“Once we heard the gunshots and got up, we were watching out the window, and I actually started Tweeting it, what was going on,” said Jeremy Powell, who is the morning show producer on Dave FM.
Everything plays out now, moreorless, in real time. (Witness the dude in Pakistan inadvertently Tweeting bin Laden’s demise.) Via Twitter, uStream.tv, Facebook and YouTube. Everything except for crippling disasters in the rural American south.
NPR’s Morning Edition today focused on a small town in AL ravaged and wrecked by the storms of Wednesday, April 27, 2011. The worst series of tornadoes ever recorded in the United States.
We were able to watch this tornadic mayhem play out in real time from the Tweets, and the seemingly endless stream of citizen media, coming out of the Birmingham and Tuscaloosa, AL areas; Tuscaloosa being the home of (fully wired) University of Alabama, so it’s little wonder so much media came from there.
There was so much out there to follow I gave up trying to curate it in real time, such as with a paper.ly product, as I like to try to do with real time disasters in the nearby (GA) area.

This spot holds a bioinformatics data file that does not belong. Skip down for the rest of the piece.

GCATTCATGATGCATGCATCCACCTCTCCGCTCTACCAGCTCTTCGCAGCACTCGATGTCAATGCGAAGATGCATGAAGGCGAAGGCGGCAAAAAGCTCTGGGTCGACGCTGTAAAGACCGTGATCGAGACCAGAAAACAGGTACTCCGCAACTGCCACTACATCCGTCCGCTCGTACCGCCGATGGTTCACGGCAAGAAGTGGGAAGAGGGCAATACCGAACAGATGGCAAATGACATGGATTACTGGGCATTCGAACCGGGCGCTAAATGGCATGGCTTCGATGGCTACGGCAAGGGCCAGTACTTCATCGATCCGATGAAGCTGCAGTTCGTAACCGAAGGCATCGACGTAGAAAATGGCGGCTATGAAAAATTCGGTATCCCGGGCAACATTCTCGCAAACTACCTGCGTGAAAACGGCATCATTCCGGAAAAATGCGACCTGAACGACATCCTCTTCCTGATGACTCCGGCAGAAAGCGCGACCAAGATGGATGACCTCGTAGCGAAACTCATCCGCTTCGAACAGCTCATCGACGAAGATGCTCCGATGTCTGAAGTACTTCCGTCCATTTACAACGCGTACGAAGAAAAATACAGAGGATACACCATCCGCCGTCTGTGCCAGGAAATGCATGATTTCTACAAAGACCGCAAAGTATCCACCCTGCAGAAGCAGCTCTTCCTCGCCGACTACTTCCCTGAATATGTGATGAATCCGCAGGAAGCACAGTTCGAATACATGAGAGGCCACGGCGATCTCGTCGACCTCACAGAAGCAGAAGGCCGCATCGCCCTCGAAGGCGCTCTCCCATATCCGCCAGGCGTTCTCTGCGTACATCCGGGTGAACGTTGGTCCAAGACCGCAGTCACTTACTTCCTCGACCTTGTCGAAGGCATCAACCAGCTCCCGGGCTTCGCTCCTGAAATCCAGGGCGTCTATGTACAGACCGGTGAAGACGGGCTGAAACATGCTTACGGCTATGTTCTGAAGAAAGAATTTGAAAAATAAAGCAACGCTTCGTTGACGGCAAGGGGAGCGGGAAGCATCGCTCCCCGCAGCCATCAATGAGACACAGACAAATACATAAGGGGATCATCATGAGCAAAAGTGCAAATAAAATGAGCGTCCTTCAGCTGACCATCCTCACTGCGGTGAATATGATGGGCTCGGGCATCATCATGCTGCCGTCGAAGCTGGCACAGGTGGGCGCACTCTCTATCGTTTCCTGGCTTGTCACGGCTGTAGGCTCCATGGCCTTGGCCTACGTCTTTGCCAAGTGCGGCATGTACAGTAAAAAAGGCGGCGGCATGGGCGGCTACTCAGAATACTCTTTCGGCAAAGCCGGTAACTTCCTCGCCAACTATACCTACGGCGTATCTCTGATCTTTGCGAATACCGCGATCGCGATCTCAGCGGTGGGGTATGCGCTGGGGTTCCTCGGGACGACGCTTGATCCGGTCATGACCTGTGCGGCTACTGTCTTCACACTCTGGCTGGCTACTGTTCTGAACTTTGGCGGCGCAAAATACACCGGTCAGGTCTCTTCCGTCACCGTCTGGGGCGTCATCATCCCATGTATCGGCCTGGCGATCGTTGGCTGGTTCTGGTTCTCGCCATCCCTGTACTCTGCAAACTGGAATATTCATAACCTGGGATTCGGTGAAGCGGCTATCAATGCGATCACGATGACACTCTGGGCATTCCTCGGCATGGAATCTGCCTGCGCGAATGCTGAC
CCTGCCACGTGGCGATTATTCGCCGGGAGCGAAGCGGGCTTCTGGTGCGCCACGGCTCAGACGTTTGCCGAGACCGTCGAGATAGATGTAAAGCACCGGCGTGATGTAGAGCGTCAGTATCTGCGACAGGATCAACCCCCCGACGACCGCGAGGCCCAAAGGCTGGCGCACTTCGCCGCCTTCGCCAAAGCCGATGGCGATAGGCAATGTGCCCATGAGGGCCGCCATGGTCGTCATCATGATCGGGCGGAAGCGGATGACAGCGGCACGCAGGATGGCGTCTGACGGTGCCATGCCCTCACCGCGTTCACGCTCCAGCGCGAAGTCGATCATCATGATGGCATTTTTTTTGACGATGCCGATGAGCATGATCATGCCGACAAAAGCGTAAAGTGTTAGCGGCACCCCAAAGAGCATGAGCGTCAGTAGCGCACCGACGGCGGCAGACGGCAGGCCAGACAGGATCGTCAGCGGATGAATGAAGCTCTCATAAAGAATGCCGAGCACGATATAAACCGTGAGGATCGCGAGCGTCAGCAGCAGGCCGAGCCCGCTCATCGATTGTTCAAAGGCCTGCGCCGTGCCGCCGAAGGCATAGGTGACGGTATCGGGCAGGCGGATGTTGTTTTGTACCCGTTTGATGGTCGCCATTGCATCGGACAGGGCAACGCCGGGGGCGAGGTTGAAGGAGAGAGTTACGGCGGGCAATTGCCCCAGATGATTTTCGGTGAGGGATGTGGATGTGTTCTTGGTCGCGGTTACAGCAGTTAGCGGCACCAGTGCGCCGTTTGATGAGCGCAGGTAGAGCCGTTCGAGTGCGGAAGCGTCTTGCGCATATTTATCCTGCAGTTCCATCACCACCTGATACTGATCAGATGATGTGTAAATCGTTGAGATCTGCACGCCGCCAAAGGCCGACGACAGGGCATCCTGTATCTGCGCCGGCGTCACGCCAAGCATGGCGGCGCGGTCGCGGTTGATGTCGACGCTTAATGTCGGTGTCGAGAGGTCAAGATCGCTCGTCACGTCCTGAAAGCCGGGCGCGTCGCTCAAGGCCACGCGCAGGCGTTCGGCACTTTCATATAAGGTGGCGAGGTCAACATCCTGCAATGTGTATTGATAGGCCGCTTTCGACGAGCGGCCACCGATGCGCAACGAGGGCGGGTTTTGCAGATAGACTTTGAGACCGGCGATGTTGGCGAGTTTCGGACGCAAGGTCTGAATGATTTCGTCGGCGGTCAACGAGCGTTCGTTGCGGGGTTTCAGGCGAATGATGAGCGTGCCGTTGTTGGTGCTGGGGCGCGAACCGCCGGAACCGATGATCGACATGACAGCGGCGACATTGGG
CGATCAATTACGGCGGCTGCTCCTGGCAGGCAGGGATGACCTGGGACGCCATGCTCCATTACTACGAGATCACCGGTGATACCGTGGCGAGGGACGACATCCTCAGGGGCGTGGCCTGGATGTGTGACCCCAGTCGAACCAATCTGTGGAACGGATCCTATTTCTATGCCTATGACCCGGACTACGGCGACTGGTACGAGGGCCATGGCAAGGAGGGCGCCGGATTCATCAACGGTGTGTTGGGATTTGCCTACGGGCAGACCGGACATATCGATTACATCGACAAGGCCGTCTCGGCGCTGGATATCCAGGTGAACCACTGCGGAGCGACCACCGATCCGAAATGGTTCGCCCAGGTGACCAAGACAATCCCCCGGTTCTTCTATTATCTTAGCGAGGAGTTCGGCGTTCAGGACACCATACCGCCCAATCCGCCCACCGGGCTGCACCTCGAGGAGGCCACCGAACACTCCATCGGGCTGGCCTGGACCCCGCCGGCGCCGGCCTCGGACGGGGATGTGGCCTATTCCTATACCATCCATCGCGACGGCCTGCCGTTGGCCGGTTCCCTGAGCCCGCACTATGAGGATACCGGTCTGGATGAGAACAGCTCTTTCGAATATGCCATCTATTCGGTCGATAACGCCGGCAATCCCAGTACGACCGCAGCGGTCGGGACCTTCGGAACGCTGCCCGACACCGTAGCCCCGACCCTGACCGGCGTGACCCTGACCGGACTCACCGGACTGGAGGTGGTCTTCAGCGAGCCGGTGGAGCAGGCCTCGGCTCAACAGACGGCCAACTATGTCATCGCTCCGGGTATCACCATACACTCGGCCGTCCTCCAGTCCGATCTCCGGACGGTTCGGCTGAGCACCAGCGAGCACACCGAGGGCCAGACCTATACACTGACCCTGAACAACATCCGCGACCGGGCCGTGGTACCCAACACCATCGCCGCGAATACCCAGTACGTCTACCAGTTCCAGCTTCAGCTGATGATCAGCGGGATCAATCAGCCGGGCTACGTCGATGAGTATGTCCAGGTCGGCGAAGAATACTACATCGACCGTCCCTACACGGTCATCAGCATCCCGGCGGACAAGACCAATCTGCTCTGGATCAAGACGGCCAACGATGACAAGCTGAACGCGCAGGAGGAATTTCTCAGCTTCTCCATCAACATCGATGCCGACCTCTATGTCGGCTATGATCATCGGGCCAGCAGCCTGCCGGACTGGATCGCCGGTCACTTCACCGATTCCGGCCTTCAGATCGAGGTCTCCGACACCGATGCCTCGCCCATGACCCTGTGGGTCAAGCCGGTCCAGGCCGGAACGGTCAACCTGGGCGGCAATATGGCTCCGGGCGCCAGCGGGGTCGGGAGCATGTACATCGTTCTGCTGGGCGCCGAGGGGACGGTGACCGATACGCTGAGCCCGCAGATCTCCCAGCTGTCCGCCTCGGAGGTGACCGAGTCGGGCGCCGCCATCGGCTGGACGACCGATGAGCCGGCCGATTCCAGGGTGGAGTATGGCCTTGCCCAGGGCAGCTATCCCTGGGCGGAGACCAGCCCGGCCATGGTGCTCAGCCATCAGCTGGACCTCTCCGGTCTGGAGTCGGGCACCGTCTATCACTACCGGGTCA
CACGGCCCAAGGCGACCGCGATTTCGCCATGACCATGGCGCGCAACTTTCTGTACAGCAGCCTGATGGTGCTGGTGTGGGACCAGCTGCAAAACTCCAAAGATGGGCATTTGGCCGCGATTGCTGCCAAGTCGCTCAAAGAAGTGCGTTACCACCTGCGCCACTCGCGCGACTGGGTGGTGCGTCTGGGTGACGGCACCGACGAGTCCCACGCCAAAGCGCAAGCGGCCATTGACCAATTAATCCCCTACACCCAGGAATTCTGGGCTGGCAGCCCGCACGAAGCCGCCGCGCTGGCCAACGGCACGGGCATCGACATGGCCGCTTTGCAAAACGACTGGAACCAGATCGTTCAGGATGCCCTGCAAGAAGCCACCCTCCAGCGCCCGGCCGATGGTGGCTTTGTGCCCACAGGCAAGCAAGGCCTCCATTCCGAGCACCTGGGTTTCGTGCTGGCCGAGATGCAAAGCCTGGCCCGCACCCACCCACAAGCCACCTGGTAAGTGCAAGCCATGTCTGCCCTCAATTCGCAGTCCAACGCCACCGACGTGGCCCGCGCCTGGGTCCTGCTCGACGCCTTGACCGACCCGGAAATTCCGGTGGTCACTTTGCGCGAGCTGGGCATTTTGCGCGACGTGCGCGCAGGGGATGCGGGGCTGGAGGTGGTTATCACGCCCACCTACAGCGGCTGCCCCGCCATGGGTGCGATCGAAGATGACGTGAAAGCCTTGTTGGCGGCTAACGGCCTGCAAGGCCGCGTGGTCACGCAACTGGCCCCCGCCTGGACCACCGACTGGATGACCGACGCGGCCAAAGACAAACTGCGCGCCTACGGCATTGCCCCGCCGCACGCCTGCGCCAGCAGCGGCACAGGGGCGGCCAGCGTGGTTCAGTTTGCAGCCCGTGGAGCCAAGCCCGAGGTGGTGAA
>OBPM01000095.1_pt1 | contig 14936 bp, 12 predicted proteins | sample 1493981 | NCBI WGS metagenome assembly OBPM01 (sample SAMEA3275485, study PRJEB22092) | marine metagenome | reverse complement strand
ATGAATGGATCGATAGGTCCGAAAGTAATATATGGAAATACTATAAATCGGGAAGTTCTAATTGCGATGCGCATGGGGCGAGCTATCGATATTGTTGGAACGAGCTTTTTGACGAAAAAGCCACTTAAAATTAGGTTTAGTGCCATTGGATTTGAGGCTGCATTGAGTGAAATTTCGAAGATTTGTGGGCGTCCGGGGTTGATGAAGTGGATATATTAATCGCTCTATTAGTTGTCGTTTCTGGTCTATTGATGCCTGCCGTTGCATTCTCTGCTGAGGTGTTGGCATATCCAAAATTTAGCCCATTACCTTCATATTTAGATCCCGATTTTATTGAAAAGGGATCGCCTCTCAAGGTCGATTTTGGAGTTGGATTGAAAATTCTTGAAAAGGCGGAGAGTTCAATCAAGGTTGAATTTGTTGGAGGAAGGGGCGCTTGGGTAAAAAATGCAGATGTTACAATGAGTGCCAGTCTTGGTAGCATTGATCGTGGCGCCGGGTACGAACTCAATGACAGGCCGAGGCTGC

I just slapped a #tornado hashtag-generated column onto my TweetDeck and let that serve as my eyes and ears until I collapsed from pan media-watching exhaustion later that evening.
But there was no real time media coming from the more rural areas of AL, places also in the paths of some 300-plus tornadoes that day/night. Morning Edition finally caught-up with what’s on the ground now, for a national audience, almost a week afterwards, in Hackleburg, AL.
That story is here. No mention whatsoever of any Twitter, Facebook, YouTube. Internet = zero in rural AL? Or just another case of MSM herd mentality? Could be some of both.
One has to assume that rural AL is not wired for real time crisis communication use the way we’re becoming accustomed to now, though. And that needs to change.